My God, those jumpsuits he wore weighed a ton! I couldn’t even pick one up! They gave me one to take to the plane or something one time and I said “You’ve got to be kidding, I can’t even pick this thing up!” How he managed to wear those suits and keep jumping all over the stage like he did, I just don’t know!

Elvis recorded Ricky Nelson’s “Fools Rush In.” Did you suggest that or other songs for him to record?
That was my fault! Well that song was one, also ‘Susie-Q’ and another song, remember ‘Early Morning Rain’? Well Chip Young and I were just sitting in Studio B and playing around with the melody and both on acoustic guitars. Elvis came in and said, “What is that?” and then he started humming the melody and started remembering the words. He says “Hey, let’s record that! Turn the machines on boys!” It was the same thing with ‘Fools Rush In.’ Just too bad I didn’t write 3 or 4 songs to get him to sing!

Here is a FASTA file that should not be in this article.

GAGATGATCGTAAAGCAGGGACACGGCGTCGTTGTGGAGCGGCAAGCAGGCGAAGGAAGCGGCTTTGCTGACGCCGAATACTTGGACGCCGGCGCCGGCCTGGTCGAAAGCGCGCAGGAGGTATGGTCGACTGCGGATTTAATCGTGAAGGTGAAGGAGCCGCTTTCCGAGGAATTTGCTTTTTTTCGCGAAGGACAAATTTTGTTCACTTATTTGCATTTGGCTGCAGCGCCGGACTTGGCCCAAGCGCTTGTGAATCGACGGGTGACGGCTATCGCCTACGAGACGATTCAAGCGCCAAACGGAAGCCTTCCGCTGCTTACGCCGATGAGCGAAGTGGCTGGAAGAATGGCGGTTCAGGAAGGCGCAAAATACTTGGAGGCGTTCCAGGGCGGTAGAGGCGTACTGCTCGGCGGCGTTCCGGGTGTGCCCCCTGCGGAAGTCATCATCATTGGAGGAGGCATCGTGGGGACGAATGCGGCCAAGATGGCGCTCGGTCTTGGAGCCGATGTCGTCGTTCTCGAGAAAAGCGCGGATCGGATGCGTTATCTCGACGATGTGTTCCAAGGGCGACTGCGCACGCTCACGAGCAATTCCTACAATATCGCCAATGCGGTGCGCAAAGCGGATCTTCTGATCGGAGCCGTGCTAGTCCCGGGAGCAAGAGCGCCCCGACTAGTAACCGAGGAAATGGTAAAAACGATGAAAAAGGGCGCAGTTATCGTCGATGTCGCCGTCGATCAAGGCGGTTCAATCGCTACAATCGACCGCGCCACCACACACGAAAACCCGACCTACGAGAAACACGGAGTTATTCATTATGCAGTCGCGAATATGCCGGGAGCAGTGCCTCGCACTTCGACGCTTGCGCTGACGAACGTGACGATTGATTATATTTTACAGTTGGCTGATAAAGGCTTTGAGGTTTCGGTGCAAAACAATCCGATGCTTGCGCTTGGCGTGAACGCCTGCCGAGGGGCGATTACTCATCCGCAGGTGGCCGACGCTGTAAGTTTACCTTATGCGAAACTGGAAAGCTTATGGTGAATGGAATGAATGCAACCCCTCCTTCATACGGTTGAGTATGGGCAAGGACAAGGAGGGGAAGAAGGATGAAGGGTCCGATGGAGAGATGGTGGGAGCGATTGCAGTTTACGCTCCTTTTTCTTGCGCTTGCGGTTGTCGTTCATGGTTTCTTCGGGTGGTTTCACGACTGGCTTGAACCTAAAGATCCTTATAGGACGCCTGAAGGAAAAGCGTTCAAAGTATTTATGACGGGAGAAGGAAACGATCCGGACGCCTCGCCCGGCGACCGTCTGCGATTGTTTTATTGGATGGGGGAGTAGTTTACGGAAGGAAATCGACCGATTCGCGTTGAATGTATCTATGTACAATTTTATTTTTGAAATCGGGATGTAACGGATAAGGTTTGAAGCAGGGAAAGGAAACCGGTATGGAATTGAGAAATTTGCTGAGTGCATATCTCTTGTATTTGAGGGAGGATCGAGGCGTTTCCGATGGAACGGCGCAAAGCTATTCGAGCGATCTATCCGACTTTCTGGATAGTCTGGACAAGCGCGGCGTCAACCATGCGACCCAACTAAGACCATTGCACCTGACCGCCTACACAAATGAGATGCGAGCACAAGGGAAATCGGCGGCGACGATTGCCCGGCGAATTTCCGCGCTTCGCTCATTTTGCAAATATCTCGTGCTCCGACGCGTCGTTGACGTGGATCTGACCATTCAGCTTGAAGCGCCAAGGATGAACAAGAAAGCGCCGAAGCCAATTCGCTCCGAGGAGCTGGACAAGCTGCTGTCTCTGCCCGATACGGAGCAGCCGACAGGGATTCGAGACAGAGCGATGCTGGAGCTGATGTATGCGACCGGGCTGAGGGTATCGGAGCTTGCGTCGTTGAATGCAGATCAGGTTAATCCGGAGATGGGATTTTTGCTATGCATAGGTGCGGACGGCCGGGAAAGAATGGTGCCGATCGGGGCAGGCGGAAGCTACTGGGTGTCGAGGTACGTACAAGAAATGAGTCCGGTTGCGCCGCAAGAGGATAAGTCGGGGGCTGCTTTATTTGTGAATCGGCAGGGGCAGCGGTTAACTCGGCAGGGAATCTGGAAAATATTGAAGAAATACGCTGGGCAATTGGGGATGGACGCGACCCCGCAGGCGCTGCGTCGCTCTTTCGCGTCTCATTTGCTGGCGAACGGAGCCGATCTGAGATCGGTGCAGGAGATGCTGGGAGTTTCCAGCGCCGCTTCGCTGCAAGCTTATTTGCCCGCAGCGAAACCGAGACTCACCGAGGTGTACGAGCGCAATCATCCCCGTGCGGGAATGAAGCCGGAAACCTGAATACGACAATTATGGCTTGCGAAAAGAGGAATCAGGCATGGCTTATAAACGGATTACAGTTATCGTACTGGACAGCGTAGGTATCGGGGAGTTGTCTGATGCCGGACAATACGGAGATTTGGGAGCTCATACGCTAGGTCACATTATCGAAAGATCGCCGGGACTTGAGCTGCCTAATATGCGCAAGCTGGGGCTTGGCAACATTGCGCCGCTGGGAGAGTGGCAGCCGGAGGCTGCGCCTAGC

There is a tape of Elvis playing ‘Susie-Q’ on stage with you. What a shame he didn’t record it in the studio.
I actually remember us messing around with ‘Susie-Q’ in the studio but I don’t know whether they actually got any of it on tape. But I definitely remember playing it with Elvis and I think that we did eventually put it down.

With the new ‘Roustabout’ song being found there is always new stuff turning up so you never know and that would be a great find.
Oh yeah!

You worked on The Louisiana Hayride and Shreveport is where you grew up. Did you ever end up playing with Elvis on the Hayride?